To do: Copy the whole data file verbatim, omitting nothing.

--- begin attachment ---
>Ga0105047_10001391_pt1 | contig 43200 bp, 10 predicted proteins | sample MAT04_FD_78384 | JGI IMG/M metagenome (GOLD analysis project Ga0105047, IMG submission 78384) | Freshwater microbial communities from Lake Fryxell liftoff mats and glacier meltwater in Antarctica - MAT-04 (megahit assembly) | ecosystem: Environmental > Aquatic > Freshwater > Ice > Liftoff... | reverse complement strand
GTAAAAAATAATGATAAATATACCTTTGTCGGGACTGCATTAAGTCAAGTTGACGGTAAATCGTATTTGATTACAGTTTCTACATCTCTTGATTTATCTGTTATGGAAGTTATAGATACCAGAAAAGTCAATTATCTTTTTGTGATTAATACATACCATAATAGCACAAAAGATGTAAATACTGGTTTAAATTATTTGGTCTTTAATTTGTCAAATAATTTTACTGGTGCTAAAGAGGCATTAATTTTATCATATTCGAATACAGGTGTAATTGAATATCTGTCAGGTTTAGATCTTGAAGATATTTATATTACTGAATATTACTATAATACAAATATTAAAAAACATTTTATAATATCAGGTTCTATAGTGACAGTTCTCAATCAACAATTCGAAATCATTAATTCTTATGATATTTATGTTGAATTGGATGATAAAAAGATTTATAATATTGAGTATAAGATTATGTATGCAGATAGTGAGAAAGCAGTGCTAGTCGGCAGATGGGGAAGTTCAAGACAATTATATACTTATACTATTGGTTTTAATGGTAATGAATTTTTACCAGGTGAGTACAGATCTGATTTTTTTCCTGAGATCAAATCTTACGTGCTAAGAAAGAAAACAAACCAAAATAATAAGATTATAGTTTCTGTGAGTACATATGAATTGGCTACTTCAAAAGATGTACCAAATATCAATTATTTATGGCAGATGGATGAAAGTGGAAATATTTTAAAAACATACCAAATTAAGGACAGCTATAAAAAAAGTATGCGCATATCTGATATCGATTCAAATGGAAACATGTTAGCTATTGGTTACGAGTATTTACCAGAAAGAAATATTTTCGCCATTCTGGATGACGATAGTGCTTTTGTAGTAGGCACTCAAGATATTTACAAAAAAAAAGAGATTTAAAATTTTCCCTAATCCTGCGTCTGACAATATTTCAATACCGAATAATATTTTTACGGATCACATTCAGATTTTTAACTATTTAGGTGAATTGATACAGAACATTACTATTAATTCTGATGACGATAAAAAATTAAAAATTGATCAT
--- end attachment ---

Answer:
>Ga0105047_10001391_pt1 | contig 43200 bp, 10 predicted proteins | sample MAT04_FD_78384 | JGI IMG/M metagenome (GOLD analysis project Ga0105047, IMG submission 78384) | Freshwater microbial communities from Lake Fryxell liftoff mats and glacier meltwater in Antarctica - MAT-04 (megahit assembly) | ecosystem: Environmental > Aquatic > Freshwater > Ice > Liftoff... | reverse complement strand
GTAAAAAATAATGATAAATATACCTTTGTCGGGACTGCATTAAGTCAAGTTGACGGTAAATCGTATTTGATTACAGTTTCTACATCTCTTGATTTATCTGTTATGGAAGTTATAGATACCAGAAAAGTCAATTATCTTTTTGTGATTAATACATACCATAATAGCACAAAAGATGTAAATACTGGTTTAAATTATTTGGTCTTTAATTTGTCAAATAATTTTACTGGTGCTAAAGAGGCATTAATTTTATCATATTCGAATACAGGTGTAATTGAATATCTGTCAGGTTTAGATCTTGAAGATATTTATATTACTGAATATTACTATAATACAAATATTAAAAAACATTTTATAATATCAGGTTCTATAGTGACAGTTCTCAATCAACAATTCGAAATCATTAATTCTTATGATATTTATGTTGAATTGGATGATAAAAAGATTTATAATATTGAGTATAAGATTATGTATGCAGATAGTGAGAAAGCAGTGCTAGTCGGCAGATGGGGAAGTTCAAGACAATTATATACTTATACTATTGGTTTTAATGGTAATGAATTTTTACCAGGTGAGTACAGATCTGATTTTTTTCCTGAGATCAAATCTTACGTGCTAAGAAAGAAAACAAACCAAAATAATAAGATTATAGTTTCTGTGAGTACATATGAATTGGCTACTTCAAAAGATGTACCAAATATCAATTATTTATGGCAGATGGATGAAAGTGGAAATATTTTAAAAACATACCAAATTAAGGACAGCTATAAAAAAAGTATGCGCATATCTGATATCGATTCAAATGGAAACATGTTAGCTATTGGTTACGAGTATTTACCAGAAAGAAATATTTTCGCCATTCTGGATGACGATAGTGCTTTTGTAGTAGGCACTCAAGATATTTACAAAAAAAAAGAGATTTAAAATTTTCCCTAATCCTGCGTCTGACAATATTTCAATACCGAATAATATTTTTACGGATCACATTCAGATTTTTAACTATTTAGGTGAATTGATACAGAACATTACTATTAATTCTGATGACGATAAAAAATTAAAAATTGATCAT